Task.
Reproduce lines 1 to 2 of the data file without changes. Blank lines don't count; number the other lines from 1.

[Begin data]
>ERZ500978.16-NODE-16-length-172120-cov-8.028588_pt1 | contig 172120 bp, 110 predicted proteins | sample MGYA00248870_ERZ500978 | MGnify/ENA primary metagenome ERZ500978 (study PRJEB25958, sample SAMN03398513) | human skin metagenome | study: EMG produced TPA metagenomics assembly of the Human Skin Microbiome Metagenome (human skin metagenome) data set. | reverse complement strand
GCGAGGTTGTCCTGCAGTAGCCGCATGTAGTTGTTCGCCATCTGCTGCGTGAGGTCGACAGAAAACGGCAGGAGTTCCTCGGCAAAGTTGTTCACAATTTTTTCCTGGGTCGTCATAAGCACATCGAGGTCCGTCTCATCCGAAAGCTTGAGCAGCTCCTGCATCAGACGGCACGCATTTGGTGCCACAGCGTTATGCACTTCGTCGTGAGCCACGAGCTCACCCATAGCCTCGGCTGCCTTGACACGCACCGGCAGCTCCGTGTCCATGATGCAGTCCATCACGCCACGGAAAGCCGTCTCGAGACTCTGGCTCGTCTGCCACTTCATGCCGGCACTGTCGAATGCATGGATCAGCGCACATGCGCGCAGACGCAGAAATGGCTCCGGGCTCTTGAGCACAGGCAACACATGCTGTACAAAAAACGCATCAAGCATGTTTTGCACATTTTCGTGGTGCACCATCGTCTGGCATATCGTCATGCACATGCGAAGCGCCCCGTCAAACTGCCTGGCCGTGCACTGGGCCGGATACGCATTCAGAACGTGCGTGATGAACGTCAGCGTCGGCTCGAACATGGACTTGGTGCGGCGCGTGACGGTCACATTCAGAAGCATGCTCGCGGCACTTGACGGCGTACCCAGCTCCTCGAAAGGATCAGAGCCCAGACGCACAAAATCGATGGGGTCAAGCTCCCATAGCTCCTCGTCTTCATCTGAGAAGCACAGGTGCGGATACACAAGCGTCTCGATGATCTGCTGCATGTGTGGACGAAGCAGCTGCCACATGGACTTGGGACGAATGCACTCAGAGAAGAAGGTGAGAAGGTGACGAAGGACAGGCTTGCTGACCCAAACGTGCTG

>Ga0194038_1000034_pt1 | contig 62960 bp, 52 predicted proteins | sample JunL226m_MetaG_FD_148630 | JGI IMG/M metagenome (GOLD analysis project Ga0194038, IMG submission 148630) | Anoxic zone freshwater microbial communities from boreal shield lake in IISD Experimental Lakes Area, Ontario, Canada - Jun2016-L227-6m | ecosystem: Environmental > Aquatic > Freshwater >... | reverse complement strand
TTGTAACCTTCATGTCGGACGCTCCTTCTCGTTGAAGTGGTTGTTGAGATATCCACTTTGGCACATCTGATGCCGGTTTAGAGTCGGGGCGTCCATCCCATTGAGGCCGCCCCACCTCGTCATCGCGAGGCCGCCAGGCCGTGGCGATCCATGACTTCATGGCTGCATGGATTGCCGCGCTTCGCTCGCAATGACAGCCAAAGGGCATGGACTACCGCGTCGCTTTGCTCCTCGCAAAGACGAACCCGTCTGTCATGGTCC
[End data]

>ERZ500978.16-NODE-16-length-172120-cov-8.028588_pt1 | contig 172120 bp, 110 predicted proteins | sample MGYA00248870_ERZ500978 | MGnify/ENA primary metagenome ERZ500978 (study PRJEB25958, sample SAMN03398513) | human skin metagenome | study: EMG produced TPA metagenomics assembly of the Human Skin Microbiome Metagenome (human skin metagenome) data set. | reverse complement strand
GCGAGGTTGTCCTGCAGTAGCCGCATGTAGTTGTTCGCCATCTGCTGCGTGAGGTCGACAGAAAACGGCAGGAGTTCCTCGGCAAAGTTGTTCACAATTTTTTCCTGGGTCGTCATAAGCACATCGAGGTCCGTCTCATCCGAAAGCTTGAGCAGCTCCTGCATCAGACGGCACGCATTTGGTGCCACAGCGTTATGCACTTCGTCGTGAGCCACGAGCTCACCCATAGCCTCGGCTGCCTTGACACGCACCGGCAGCTCCGTGTCCATGATGCAGTCCATCACGCCACGGAAAGCCGTCTCGAGACTCTGGCTCGTCTGCCACTTCATGCCGGCACTGTCGAATGCATGGATCAGCGCACATGCGCGCAGACGCAGAAATGGCTCCGGGCTCTTGAGCACAGGCAACACATGCTGTACAAAAAACGCATCAAGCATGTTTTGCACATTTTCGTGGTGCACCATCGTCTGGCATATCGTCATGCACATGCGAAGCGCCCCGTCAAACTGCCTGGCCGTGCACTGGGCCGGATACGCATTCAGAACGTGCGTGATGAACGTCAGCGTCGGCTCGAACATGGACTTGGTGCGGCGCGTGACGGTCACATTCAGAAGCATGCTCGCGGCACTTGACGGCGTACCCAGCTCCTCGAAAGGATCAGAGCCCAGACGCACAAAATCGATGGGGTCAAGCTCCCATAGCTCCTCGTCTTCATCTGAGAAGCACAGGTGCGGATACACAAGCGTCTCGATGATCTGCTGCATGTGTGGACGAAGCAGCTGCCACATGGACTTGGGACGAATGCACTCAGAGAAGAAGGTGAGAAGGTGACGAAGGACAGGCTTGCTGACCCAAACGTGCTG